Luckily, a benefit of spending additional years on campus in the mid-1970s was getting to experience men’s basketball history, culminating in the 1976 NCAA championship win. “I was a full-time student, and I was able to get student season tickets for IU basketball,” he says, with obvious delight. Hofer also wrote the front-page story for the Herald-Telephone about the celebrations on campus and around town that winning night. The story can still be found, to this day, hanging on the wall at BuffaLouie’s restaurant in Bloomington.

Luck in La La Land

After graduating from IU in 1976 with a double major in political science and journalism, Hofer worked as a writer and editor at the prestigious Miami Herald before committing to law school at Northwestern University, where he won the Lowden-Wigmore Prize for outstanding legal writing. Law degree in hand, he accepted a position with the distinguished Los Angeles firm Gibson, Dunn & Crutcher in 1980, where his clients included the Los Angeles Times and the NBC broadcast network.

That summer, while he was settling into California life and preparing to start his new job, he remembered one of his IU fraternity brothers had once told him that he had a good memory for facts and trivia and would be a great game show contestant. The idea was all the more appealing when he thought of the student loan debt he had accumulated in law school.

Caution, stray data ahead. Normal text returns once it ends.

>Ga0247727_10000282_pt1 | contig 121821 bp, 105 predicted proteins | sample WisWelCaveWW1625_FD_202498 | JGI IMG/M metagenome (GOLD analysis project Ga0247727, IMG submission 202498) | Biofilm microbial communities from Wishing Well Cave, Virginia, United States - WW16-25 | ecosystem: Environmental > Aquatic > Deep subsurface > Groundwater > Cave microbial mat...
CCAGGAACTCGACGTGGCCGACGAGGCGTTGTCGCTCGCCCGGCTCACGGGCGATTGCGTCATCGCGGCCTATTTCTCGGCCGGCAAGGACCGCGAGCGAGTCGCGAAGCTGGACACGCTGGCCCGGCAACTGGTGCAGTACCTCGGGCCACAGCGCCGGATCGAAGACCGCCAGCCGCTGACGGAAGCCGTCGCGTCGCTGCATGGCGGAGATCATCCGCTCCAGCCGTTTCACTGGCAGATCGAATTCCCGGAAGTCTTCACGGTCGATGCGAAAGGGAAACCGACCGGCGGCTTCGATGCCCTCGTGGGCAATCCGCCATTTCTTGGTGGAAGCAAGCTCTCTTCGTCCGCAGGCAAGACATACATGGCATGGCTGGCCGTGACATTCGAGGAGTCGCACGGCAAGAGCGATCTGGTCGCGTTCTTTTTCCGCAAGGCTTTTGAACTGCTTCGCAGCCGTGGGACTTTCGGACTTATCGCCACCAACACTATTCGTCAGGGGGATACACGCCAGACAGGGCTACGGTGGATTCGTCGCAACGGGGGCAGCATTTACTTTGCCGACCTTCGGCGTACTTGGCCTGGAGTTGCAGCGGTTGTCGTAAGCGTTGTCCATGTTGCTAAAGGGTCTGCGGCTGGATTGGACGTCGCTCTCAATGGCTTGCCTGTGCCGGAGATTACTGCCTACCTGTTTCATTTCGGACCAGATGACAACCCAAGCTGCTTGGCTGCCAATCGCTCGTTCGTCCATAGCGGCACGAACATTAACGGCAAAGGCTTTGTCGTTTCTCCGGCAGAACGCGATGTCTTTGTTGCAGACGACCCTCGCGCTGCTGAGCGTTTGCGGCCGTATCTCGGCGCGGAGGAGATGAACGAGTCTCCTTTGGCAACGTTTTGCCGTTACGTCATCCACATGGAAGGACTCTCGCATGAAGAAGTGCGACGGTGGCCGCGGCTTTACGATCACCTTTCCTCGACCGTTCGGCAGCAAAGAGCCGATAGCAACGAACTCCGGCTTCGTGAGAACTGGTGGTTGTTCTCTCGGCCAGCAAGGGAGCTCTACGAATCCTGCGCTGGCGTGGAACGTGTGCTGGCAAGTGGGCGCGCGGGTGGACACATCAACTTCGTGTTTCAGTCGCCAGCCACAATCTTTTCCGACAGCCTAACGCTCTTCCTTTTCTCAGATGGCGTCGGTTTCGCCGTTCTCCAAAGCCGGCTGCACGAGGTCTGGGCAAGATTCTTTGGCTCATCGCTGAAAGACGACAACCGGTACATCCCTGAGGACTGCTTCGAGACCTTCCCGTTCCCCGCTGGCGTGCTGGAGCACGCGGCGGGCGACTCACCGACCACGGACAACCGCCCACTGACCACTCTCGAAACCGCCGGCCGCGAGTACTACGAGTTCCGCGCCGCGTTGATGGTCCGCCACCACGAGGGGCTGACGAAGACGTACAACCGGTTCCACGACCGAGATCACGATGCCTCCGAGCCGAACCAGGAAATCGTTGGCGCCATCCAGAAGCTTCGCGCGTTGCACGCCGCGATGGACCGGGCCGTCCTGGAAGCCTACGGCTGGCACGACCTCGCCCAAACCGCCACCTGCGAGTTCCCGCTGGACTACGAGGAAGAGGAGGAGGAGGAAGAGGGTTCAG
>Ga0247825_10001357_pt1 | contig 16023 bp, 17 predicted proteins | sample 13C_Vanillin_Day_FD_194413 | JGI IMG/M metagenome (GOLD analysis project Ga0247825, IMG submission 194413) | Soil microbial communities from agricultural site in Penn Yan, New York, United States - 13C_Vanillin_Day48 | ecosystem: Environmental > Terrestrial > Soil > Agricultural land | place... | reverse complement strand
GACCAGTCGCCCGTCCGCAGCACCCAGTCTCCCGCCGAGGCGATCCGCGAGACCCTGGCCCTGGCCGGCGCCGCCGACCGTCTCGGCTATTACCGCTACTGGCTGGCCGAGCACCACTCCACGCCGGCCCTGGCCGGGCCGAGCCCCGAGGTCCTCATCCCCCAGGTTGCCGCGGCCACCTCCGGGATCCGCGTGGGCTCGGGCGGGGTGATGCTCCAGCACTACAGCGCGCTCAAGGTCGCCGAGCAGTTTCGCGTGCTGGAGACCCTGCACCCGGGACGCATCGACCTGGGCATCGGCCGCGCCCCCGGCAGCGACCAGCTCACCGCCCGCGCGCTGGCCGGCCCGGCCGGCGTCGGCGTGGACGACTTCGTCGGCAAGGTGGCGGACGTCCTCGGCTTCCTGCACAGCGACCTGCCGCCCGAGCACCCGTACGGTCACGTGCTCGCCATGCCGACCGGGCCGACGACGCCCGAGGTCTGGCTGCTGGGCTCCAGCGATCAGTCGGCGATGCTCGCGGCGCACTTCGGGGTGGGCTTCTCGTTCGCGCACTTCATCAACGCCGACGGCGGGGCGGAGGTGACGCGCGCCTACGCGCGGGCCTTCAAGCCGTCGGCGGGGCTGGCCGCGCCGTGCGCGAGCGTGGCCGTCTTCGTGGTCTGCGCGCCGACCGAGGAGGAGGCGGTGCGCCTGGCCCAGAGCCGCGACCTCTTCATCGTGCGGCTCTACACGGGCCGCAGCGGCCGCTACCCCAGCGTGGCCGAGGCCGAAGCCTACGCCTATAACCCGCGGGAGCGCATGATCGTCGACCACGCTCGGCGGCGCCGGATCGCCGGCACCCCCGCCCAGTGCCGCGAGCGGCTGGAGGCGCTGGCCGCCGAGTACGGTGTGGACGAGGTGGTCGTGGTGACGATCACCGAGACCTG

What follows is almost too good to be true, even for a story set in La La Land.

Bullseye Game Show. Stephen Hofer, BA’76, was a new Californian in 1980 when he appeared on five episodes of Bullseye, a game show hosted by The Dating Game personality Jim Lange. Stephen won $28,650 in cash, which he used for a down payment on his first home, and prizes, including a trip to French Polynesia.

He pursued the idea and was invited to appear on a show called Bullseye, where he won $28,650 in cash over the course of two days, along with a trip to French Polynesia and an Apple computer. The money was enough to make a down payment on his first Los Angeles home. (He’s not the only IU alum with a game-show story—read them in Contestant Chronicles.)

All that, and yet, good fortune wasn’t quite finished with him. The day after his game-show triumphs, he learned that he had passed the California Bar Examination.

That night, he attended a party for the new recruits at his law firm who had passed the bar exam. “One of the Gibson Dunn partners came over to me. He knew that I’d won big on a game show on Thursday and Friday and then got admitted to the bar on Saturday. He put his arm around my shoulder and said, ‘Steve, not every week in LA is going to be this good.’”

[This concludes part two of three.  Watch for part three next week.]

Written By
Deborah Galyan
Deborah Galyan, BA’77, is a freelance writer. She served as executive director of communications and marketing for the IU College of Arts and Sciences from 2012 to 2022.